Crowds, chaos, and controversy: The last time the ‘new’ Páirc hosted a Munster final

Tonight’s Munster final echoes the same game back in 1976, when Cork and Kerry also met in the provincial decider for the opening of what was then a brand new stadium.

Crowds, chaos, and controversy: The last time the ‘new’ Páirc hosted a Munster final

That 1976 game lives on in the folk memory not just for what happened on the field - a titanic struggle between two of the best three teams in the country at the time - but for what happened just outside the playing area.

Thousands of spectators got in for free as the stewarding broke down, and hundreds of them took up vantage points along the sideline.

Some years ago Kerry star Pat Spillane recalled for this writer what the environment was like.

“We weren’t conscious of the people on the sideline, Having said that, I was standing in the goal for a 45 when a fella hit me with an umbrella across the back of the legs and said, ‘don’t come in here again’.”

Over by the covered stand, the new Cork medic got to see the action up close and personal. Too close and personal.

“The crowds were in on the pitch, almost,” said Dr Con Murphy later.

“We were nearly on the sidelines ourselves. In the first few minutes Kevin Kehily and Brendan Lynch almost fell on me flaking each other, and Paudie Lynch jumped in then.”

“I was working with Brendan and knew Paudie from UCC, so it was a strange situation for me.

“Looking back on those games, they were fantastic occasions but we certainly didn’t get the rub of the green.”

How was the opening so chaotic?

Diarmuid O’Donovan is now Cork senior administrator, but in 1976 he was a fan, albeit one whose father Donie was the Cork trainer.

“Looking back now there were a few factors that fed into the confusion.

“One lesson that was applied when the Páirc was redeveloped, for instance, was the idea of a ‘soft opening’. Before we ran big games in the stadium last season there was an intermediate hurling championship played there between Blarney and Valley Rovers, which gave the stewards and security and everyone else a dry run in a match situation that wasn’t a Munster final, or a double-header of All-Ireland hurling qualifiers.

“Back in 1976 you had thousands of people coming to a brand new stadium who had no idea where to go, what to expect, or who even knew where the gates were.”

The size of the crowd was another issue - or imagining the size of the crowd.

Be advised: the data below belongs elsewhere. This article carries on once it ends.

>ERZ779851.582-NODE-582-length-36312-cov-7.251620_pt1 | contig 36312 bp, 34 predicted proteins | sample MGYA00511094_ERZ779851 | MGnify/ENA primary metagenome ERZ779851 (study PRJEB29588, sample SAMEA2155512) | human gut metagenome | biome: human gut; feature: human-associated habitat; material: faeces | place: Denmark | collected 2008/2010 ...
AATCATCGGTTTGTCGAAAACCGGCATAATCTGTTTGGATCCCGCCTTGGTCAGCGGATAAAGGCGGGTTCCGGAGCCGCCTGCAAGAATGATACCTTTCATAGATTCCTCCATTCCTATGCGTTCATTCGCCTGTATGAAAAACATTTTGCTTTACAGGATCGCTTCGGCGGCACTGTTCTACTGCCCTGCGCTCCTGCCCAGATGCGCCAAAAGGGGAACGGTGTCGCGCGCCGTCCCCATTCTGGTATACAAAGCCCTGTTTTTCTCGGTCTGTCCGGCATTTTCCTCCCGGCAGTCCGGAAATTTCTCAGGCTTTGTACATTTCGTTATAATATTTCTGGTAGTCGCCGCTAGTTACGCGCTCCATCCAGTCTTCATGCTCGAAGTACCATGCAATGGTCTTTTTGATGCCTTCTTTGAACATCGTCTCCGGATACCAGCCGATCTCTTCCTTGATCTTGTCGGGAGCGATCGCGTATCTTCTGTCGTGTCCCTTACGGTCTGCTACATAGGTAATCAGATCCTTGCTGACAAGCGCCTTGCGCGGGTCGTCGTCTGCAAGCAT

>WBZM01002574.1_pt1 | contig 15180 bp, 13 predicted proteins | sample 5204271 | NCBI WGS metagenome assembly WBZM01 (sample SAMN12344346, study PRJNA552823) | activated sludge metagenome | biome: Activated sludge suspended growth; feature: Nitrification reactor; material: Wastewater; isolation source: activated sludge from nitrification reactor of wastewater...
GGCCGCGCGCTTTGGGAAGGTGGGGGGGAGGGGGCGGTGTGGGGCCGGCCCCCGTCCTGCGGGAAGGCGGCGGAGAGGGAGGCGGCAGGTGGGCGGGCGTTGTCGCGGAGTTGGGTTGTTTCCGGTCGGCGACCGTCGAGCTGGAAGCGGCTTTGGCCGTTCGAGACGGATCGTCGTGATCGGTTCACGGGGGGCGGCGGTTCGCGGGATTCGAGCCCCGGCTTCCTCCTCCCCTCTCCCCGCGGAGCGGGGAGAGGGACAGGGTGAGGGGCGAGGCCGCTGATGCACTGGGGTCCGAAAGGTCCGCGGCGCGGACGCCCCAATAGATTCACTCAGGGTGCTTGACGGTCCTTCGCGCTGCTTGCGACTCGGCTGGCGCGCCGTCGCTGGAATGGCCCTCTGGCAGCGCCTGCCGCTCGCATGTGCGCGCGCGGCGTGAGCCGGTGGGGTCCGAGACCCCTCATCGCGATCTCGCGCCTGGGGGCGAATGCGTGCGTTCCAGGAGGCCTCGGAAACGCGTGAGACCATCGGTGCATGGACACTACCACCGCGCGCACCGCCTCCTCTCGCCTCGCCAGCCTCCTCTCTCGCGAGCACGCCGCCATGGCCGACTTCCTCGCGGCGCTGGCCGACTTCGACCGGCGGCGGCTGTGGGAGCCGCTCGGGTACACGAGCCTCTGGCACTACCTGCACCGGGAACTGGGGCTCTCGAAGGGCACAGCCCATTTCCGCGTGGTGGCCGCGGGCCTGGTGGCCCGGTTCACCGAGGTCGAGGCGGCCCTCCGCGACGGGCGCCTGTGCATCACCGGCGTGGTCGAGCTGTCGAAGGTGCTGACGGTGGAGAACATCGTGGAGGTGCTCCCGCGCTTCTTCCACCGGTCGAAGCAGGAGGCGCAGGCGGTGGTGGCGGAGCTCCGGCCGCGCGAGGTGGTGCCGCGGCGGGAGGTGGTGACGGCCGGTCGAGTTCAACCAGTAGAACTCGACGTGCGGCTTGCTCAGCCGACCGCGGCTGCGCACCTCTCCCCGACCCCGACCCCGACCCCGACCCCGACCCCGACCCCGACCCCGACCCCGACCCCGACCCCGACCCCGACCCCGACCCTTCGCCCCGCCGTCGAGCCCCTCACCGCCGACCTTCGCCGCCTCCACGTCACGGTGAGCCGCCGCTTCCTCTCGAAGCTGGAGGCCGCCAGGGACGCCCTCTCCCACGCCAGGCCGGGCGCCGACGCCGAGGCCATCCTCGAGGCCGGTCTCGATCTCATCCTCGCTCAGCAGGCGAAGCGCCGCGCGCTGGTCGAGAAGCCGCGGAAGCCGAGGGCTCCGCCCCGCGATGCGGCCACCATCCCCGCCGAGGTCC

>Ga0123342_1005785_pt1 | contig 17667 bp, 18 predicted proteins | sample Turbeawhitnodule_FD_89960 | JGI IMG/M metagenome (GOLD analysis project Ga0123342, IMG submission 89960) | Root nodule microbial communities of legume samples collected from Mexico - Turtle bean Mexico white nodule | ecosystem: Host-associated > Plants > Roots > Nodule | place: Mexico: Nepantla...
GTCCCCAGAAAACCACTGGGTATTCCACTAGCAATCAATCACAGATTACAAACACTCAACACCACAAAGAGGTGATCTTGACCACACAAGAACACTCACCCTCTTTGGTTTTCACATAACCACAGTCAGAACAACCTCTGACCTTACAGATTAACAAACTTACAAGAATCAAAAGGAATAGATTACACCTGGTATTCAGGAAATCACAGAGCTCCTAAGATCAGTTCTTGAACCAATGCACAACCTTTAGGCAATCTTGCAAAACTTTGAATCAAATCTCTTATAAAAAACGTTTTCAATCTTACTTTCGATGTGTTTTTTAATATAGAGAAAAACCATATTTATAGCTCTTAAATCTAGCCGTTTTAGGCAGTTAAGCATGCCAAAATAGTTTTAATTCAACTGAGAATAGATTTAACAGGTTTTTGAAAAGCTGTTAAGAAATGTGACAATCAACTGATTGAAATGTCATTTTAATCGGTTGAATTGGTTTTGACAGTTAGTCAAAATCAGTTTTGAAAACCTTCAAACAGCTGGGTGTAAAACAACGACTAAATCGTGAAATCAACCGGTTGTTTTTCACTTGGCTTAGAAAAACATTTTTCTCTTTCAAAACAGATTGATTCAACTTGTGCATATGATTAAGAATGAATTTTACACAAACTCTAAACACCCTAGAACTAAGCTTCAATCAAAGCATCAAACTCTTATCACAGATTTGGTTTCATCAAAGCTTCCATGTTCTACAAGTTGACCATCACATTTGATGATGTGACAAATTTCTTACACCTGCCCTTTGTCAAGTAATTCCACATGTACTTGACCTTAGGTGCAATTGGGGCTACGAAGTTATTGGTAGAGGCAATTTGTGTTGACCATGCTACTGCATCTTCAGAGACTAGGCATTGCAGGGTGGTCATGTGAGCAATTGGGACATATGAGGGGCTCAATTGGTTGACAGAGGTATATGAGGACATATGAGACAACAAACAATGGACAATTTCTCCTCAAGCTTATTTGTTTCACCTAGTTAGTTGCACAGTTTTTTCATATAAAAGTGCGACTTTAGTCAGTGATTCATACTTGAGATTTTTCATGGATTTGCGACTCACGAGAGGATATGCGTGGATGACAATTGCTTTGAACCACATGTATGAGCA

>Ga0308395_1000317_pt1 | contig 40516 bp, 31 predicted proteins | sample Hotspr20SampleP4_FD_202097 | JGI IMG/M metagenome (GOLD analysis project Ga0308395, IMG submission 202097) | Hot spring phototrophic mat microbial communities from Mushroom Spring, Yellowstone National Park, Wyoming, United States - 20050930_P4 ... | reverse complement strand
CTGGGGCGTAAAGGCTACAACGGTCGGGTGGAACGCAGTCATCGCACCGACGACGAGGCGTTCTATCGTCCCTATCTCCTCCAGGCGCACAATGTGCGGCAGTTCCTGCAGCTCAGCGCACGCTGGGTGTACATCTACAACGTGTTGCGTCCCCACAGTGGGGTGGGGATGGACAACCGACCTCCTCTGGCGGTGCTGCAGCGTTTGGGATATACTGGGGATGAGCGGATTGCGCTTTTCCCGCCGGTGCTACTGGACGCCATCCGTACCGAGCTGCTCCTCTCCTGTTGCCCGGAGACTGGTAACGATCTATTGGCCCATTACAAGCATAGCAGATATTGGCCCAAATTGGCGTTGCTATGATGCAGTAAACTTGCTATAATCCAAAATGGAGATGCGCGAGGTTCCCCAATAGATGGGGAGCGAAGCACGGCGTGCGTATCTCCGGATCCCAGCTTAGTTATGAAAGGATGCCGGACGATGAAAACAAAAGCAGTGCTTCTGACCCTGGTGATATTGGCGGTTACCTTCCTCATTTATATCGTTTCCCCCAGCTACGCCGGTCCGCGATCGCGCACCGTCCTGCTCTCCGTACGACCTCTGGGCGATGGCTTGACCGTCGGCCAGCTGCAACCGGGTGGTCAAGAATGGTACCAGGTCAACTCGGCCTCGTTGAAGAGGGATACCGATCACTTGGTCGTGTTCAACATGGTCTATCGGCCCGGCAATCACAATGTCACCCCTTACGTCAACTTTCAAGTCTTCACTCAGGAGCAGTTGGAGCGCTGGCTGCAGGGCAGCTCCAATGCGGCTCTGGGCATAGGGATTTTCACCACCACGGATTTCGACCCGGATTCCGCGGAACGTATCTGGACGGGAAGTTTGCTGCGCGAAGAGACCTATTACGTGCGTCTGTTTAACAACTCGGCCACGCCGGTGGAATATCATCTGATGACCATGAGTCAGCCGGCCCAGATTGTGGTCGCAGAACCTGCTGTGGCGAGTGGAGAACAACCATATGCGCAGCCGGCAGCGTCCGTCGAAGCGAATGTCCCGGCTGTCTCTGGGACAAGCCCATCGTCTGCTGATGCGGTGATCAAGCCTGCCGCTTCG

“At the time Cork had won a football All-Ireland only three years before, and Kerry were reigning All-Ireland champions, so there was huge interest in the game,” says O’Donovan.

“Straight knock-out, Munster final, two very evenly matched teams, as was seen by the fact they played two draws in those games.

“So it would have been presumed that there’d be a decent sized crowd, people wanting to see the new stadium. But when you didn’t have the ability to track ticket sales and make decent predictions about the size of the crowd there was always potential for trouble.

“As we’re talking now (Friday) there are over 20,000 tickets sold for this Munster final, so you can make good predictions on the eventual size of the crowd.

“A crowd of 50,000 might have been expected, but at the time it was difficult even to conceive of a crowd of that size. The old Athletic Grounds wouldn’t have been accommodating crowds on that kind of scale through the sixties, certainly, and the stewarding system in place then wouldn’t have been designed to handle that kind of crowd.

“And in 1976 the big, big crowds would have been 20 years in the past, the big county hurling finals of the mid-fifties, so most of the stewards would probably not have had experience of very big crowds.”

Add in a general supporter attitude of leaving it until the very last minute to rock up to a venue - one which survives to this day in the GAA - not to mention the fact that the concept of health and safety lay decades in the future . ..

“One of the issues at the time, for instance, was that when people got in they didn’t go up to the back of the terrace and the stands, but they went down to the front seats, near the fencing,” says O’Donovan.

“That had been the way in the old Athletic Grounds, you got yourself down close to the action because you didn’t have those steep stands where you could go up high and get a good overview of the action.

“For the ‘76 Munster final the crowds at the bottom of the stands and terraces caused congestion, the crowds backed up, and there was total confusion.”

The first game in 1976 was drawn, 0-10 apiece, and Kerry won the replay in extra time, 3-20 to 2-19, a fortnight later. That replay still boils with controversy, but off the field at least it passed off without incident.

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